Friday, October 14, 2005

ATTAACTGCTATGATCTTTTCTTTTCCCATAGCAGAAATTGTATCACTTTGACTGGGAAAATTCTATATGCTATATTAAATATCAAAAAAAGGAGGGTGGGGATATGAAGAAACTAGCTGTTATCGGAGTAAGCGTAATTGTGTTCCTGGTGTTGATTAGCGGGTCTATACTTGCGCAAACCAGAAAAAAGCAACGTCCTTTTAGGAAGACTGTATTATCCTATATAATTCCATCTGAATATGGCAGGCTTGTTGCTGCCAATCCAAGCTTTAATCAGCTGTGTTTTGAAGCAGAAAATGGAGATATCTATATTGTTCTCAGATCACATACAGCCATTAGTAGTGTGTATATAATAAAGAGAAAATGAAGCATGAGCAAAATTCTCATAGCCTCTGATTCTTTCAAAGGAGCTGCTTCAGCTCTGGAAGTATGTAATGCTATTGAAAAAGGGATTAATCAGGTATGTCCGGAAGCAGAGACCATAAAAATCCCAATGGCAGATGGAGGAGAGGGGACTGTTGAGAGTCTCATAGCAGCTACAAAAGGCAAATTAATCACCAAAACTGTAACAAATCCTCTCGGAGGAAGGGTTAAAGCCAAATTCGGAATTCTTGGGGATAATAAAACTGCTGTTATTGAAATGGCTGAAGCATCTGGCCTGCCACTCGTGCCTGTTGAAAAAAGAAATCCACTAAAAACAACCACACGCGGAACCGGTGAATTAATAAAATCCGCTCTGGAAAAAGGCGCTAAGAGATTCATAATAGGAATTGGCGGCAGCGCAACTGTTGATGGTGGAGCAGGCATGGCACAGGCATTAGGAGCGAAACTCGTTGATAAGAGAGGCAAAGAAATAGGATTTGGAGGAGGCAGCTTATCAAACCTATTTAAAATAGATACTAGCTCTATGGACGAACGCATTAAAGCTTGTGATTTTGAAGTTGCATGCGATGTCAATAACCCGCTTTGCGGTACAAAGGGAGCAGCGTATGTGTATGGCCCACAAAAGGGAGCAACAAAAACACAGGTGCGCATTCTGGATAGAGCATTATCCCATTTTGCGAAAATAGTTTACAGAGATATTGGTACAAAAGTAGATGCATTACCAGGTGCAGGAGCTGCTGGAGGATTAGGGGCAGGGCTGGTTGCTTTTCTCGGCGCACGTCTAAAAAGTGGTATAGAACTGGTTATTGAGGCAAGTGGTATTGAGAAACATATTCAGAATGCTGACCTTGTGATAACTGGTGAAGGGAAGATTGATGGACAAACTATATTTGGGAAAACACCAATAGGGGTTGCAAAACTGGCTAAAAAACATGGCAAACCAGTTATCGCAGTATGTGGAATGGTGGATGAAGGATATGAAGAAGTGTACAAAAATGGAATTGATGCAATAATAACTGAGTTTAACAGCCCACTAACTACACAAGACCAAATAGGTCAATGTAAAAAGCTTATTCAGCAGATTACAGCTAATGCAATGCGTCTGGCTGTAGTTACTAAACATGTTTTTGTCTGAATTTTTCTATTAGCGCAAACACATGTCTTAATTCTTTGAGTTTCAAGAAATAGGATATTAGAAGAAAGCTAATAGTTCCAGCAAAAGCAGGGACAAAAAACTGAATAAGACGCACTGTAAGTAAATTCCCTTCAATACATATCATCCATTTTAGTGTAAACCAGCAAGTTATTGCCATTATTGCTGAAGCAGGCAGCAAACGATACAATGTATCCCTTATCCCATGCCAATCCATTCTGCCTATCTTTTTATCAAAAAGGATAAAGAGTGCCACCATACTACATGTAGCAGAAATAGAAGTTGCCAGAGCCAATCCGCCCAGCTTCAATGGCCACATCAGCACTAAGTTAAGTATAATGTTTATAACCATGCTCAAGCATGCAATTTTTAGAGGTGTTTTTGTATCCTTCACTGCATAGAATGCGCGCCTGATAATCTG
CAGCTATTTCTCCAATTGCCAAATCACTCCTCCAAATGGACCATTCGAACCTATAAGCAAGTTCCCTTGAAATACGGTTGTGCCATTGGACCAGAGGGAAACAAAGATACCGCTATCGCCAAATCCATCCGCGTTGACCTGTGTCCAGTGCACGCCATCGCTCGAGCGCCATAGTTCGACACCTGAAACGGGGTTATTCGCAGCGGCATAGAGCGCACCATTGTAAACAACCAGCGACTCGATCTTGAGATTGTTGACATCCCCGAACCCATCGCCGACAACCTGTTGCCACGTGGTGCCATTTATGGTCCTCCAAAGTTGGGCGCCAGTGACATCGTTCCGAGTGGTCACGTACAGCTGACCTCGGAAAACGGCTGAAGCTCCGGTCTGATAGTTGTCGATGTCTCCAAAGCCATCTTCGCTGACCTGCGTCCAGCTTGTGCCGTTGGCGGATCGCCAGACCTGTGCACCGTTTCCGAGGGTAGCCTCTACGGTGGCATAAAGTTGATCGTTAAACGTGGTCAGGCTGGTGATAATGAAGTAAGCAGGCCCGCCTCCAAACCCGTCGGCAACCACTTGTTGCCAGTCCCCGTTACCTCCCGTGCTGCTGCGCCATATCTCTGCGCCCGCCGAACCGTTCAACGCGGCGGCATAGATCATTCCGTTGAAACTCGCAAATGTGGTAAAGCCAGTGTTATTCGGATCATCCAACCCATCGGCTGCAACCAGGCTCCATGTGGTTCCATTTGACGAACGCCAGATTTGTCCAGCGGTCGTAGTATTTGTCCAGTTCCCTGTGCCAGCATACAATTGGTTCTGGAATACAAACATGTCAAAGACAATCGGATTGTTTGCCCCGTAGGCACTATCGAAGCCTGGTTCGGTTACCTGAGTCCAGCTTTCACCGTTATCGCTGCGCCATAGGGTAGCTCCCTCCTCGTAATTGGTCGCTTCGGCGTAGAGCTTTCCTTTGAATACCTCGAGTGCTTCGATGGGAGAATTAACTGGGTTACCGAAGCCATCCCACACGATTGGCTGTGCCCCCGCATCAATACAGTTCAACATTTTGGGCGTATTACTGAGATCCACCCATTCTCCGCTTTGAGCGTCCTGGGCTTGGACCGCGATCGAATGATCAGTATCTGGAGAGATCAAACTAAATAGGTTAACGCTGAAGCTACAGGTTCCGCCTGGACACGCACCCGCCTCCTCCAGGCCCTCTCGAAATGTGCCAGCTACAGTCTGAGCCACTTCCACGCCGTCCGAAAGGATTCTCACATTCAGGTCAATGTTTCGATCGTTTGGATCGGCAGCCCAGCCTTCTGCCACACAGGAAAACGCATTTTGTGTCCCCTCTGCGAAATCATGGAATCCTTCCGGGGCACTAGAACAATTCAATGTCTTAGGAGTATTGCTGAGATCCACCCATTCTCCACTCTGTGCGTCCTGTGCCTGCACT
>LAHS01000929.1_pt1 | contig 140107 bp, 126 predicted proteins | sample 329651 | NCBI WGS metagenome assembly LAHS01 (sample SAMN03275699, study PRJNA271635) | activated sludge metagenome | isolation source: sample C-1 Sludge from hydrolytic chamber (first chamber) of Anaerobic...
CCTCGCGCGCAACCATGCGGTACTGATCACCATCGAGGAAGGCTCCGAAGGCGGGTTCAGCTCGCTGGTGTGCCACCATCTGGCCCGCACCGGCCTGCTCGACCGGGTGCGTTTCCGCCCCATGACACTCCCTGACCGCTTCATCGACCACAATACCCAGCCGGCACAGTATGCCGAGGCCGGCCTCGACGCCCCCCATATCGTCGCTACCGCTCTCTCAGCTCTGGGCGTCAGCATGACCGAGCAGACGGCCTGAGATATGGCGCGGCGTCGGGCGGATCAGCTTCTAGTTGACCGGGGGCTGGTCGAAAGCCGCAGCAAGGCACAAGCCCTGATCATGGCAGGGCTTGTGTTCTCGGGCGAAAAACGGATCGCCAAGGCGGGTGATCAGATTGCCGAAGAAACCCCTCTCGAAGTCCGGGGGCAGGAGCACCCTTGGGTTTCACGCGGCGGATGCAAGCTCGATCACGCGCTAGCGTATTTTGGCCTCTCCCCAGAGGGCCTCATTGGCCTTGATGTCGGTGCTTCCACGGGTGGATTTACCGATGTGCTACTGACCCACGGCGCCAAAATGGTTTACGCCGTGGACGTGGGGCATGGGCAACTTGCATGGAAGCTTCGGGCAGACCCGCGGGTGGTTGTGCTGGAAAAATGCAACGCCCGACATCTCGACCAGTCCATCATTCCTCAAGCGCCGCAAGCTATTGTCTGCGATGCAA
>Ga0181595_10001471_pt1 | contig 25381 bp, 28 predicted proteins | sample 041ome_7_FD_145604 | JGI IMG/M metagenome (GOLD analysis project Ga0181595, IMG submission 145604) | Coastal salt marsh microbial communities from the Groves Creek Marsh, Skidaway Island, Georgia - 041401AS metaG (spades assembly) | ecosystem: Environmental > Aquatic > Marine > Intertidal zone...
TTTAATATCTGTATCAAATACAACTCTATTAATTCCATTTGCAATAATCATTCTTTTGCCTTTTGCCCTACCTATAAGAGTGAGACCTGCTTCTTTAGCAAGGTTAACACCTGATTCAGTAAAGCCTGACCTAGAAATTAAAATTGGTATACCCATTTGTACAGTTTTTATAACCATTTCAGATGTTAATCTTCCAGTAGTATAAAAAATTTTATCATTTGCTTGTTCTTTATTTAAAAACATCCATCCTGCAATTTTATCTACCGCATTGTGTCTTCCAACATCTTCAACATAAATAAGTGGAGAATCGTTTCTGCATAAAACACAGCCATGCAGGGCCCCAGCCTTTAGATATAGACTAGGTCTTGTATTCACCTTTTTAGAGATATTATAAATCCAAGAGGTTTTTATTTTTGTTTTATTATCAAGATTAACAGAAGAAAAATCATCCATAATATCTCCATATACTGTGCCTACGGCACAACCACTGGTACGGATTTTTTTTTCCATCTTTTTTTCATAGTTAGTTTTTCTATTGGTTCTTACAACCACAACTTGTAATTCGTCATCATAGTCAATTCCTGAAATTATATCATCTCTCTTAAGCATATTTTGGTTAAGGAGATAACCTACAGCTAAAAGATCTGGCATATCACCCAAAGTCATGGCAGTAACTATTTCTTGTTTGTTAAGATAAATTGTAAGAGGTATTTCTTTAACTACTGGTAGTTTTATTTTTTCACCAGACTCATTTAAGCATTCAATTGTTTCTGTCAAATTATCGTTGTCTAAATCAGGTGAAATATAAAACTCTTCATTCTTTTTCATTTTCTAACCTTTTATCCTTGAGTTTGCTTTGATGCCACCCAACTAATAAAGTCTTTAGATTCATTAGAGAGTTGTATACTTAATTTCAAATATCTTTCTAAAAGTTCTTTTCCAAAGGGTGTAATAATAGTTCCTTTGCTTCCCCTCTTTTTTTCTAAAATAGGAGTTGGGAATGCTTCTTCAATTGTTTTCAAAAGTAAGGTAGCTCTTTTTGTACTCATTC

Someone once said that what the world really needs is a one-handed economist. The reason for this pithy statement is because economists are famous for making grand prognostication and then saying, on the other hand such and such could happen, which would give us a completely different outcome. Tomorrow's headlines in your local newspaper will make the case that economists keep their two-handed approach. The headline will read, "Inflation at 25 Year High." It will be true, but "on the other hand" it will not be meaningful. The 1.2% jump in the consumer price index was almost entirely caused by the surge in energy prices during and after the two storms. The core CPI rate, which excludes food and energy and is the measure of inflation that the Federal Reserve believes is most important, rose only .1%. So take your pick; either we have annual inflation of 14.4% (the 1.2% is a monthly figure) or 1.2%. My belief is that inflation is much closer to 1.2% than it is the former. I can assure you that the main stream media will get this so wrong that I will be countering their ignorance of this issue for many months to come. So now in addition to monitoring dividends hikes and economic growth, I will be commenting on the real rate of inflation on a regular basis for a while. This blog is supposed to be about dividends, but we will have to do battle with the forces of dis-information and confusion before the quiet voice of dividends can be heard at all. At .1% the core rate was actually less than the estimates. The core rate of inflation is so important because it shows the rate of inflation in the 85% of the economy apart from the very volatile food and energy sectors, and, thus, measures the spill over of high energy prices into the rest of the economy. The "one-handed" answer to how much spill over there has been is -- not much. Over the past year, the core CPI has grown by under 2%, while the CPI including food and energy, has grown at near 4%. If I am correct in my belief that oil prices will cool down as a result of sticker shock at the gasoline pumps, then the Consumer Price Index should begin trending lower in 2006. I realize this flies in the face of the headlines in your favorite news source, but to me it is almost baked in the cake.